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The Interpretative Trail In Guajataca Forest

The Forest trails are “technically” closed, no bathrooms, no tower, no workers. But the trail is useable, it still had some fallen trees/branches to climb over/go around.

Guajataca Forest Interpretive Trail

The Guajataca Forest (or Bosque de Guajataca in Spanish) comprises 2357 cuerdas (which is about 2289 acres) in Isabela. Being in the Karst Region, it is hilly and the elevation ranges from 500 to 1000 feet above sea level. This low laying area, with its unusual soil, has different flora and fauna than some of the other forests you will visit in Puerto Rico.

The Guajataca Forest is a nice place — some 80 years ago, the land was set aside to become a forest. The walking paths were constructed in the 1930s and 1940s by the Civil Conservation Corps. Areas that needed it were reforested. It was designated a state forest in 1943. It is maintained (surprisingly, fairly well) by the Departamento de Recursos Naturales y Ambientes (DRNA). And to date, it continues to be great place where flora and fauna are protected and people can have a well-maintained place to enjoy nature.

Though this forest has about 25 miles of trails available within its boundaries, the typical visitor will probably use just either Trail #1 (which leads to the Cueva del Viento) and the Interpretative Trail. Both of the trails start out at the same trail head (right by the Information Center). We wrote about the Cueva del Viento in a previous article. This article will give you the information about the Interpretative Trail.

The Interpretative Trail

This trail is a circle — so it starts at the Information Center and ends just a few hundred feet up the road at the picnic/camping area. According to the information sheet that the DRNA gives out, this trail it is 3.2 KM long (about 2 miles). However, according to our GPS, it was actually only about 1.3 miles.

This trail is packed earth, with the occasional limestone rock sticking up — but I found it relatively flat and easy to walk. You will enjoy birds and butterflies along the way. This trail also includes a little side trail (about 0.15 miles) that leads to the Observation Tower. In my opinion, this is the only strenuous part of the Interpretative Trail — it is pretty steep and then there are the stairs up in the tower. I found the effort is worth it (for the breeze alone!). But if you can’t (or don’t want to) do it, there is a bench at the turn-off for this side trail where one can sit and wait for the others in their party to go up to the tower.

What makes this an Interpretative Trail is that, along the way, there are 14 marked "stations", which correspond to numbered descriptions in a bi-lingual guide sheet that the people at the Information Center can give you.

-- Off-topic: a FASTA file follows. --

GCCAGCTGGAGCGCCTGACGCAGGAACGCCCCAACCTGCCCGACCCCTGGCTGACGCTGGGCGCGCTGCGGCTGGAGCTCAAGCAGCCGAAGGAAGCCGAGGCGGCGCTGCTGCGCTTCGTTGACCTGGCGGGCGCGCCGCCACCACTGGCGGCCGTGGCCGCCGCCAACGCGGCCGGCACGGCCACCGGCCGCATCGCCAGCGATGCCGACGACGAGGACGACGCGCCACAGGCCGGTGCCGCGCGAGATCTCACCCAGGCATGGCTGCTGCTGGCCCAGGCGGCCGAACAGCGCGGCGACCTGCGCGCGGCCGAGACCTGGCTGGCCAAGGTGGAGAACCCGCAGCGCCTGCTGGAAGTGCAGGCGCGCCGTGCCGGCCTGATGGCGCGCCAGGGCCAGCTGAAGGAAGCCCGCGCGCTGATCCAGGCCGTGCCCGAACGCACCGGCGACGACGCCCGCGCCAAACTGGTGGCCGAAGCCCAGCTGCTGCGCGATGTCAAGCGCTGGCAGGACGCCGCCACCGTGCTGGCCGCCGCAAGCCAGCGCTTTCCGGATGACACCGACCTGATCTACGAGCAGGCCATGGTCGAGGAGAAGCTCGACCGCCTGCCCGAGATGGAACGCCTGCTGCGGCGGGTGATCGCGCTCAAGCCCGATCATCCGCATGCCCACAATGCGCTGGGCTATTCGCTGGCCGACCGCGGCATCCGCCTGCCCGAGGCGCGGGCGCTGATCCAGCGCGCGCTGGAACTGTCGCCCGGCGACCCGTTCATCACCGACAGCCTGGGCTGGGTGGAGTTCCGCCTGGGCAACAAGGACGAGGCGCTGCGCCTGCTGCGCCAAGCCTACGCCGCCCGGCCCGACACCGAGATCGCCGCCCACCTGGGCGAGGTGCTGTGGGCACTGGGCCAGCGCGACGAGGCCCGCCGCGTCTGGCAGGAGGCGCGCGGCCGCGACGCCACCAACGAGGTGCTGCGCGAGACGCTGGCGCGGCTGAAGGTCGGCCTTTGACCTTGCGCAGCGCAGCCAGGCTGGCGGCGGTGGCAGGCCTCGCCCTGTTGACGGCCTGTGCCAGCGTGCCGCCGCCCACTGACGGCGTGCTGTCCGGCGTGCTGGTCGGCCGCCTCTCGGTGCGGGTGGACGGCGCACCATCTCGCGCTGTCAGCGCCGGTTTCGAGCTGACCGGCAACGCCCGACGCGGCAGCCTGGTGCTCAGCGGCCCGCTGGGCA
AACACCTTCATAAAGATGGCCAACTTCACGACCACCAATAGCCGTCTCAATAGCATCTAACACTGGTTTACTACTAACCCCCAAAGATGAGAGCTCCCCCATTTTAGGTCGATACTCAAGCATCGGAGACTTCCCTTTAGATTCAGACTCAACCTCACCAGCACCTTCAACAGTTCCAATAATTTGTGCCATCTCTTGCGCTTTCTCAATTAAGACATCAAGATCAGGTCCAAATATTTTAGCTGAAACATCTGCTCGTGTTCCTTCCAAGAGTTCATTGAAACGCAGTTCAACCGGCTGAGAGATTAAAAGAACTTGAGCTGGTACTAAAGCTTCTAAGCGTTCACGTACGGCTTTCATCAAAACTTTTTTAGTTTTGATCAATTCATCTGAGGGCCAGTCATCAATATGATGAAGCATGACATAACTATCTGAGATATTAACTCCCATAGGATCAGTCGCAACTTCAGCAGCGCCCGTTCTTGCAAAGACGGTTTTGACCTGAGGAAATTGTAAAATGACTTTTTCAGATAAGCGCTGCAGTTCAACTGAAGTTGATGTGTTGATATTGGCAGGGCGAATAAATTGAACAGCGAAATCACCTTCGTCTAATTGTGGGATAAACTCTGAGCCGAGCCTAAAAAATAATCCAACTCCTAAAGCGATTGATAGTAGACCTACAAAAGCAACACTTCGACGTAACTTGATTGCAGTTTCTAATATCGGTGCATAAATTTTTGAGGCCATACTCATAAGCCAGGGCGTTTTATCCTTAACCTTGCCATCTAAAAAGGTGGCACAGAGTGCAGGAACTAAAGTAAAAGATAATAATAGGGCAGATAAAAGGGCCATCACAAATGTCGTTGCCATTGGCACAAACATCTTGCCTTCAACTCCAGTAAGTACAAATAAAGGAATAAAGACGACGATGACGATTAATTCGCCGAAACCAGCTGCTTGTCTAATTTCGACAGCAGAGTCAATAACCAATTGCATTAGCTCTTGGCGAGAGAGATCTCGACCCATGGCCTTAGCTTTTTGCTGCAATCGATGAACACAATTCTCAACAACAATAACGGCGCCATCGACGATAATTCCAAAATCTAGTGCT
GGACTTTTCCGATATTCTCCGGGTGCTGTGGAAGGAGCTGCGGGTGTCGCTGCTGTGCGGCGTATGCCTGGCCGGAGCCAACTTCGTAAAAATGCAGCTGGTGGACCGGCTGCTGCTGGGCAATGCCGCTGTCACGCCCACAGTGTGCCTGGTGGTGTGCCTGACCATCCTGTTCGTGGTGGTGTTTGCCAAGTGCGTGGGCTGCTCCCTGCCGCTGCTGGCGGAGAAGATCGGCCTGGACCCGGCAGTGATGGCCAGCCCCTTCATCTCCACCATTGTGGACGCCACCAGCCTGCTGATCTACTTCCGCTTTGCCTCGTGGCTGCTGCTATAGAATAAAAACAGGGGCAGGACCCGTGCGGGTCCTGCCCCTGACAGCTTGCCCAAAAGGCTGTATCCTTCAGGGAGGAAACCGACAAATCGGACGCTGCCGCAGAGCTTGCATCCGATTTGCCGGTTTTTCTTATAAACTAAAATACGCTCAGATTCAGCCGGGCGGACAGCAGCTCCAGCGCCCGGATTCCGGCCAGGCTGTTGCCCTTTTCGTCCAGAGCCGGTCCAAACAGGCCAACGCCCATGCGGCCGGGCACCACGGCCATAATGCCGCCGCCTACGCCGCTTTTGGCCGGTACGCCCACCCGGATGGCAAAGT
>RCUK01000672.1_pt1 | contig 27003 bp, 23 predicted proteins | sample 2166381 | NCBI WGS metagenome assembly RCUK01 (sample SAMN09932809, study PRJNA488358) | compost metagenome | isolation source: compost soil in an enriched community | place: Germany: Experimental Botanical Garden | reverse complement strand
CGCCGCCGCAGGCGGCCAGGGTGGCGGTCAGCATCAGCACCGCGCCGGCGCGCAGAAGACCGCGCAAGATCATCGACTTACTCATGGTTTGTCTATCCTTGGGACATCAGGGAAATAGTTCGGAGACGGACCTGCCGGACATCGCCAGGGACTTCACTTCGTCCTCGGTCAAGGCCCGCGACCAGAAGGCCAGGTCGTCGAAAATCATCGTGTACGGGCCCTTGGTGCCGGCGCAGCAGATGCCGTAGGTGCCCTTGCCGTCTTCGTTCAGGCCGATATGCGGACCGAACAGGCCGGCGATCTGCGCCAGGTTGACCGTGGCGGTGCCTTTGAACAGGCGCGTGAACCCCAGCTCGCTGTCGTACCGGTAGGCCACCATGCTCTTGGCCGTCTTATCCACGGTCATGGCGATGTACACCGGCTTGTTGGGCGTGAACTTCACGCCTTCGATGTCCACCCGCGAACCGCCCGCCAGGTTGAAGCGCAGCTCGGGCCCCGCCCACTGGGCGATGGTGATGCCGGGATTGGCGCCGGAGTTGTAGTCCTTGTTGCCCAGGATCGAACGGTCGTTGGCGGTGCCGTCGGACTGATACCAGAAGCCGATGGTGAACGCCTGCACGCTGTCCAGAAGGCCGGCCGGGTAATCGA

Guajataca Forest/Cave Trail Map

More Info

There is no fee to use the forest trails and facilities.

The forest is open during daylight hours. The information office (located at Route 446 KM 9) may be open daily from about 7am to 3:30pm.

Allow about 1 hour to walk on the Interpretive Trail.

The Guajataca Forest is managed by the DNRA. You can call them at 787-999-2200 for more information.

Take Route 2 to approximately KM 108 and turn onto Route 446 (there is a Reliable Mortgage building on the corner). Follow Route 446 into the forest.

The forest is about 2 hours from the San Juan area and about 1 hour from Rincon.

We are in the process of updating the maps we use on our web site. While we're working on that, you can click on the GPS coordinates below to view the location on Google Maps ...

PuertoRicoDayTrips.com assumes no responsibility regarding your safety when participating in the activities described in this article. Please use common sense! If your mother or that little voice in your head tells you that you are about to do something stupid … then don't do it! Read more about Safety →

Comments & Discussion Leave a Comment »

There are 5 comments on this article. Add to the Discussion »

No dogs are allowed in the Federal part of El Yunque rain forest either.

Comment by Gwenn on 17 Nov 2013

No dogs allowed in this forest. Take your dog to the rain forest instead.

Comment by Heliodor on 16 Nov 2013

This was fantastic! I've been to many caves on guided tours, but this was wonderful to be able to explore the cave on my own. It was my husband's first time in a cave, and I don't think anything can top it! Thanks for the suggestion!

Comment by Laura Perry on 07 Jan 2013

Thanks Lindsey- we updated the article with that info.

Comment by Gwenn on 27 May 2012

The guide sheet of the Interpretative Trail is available in English now (May 2012). We really loved Guajataca Forrest! Definitely worth a visit.

Comment by Lindsey on 26 May 2012

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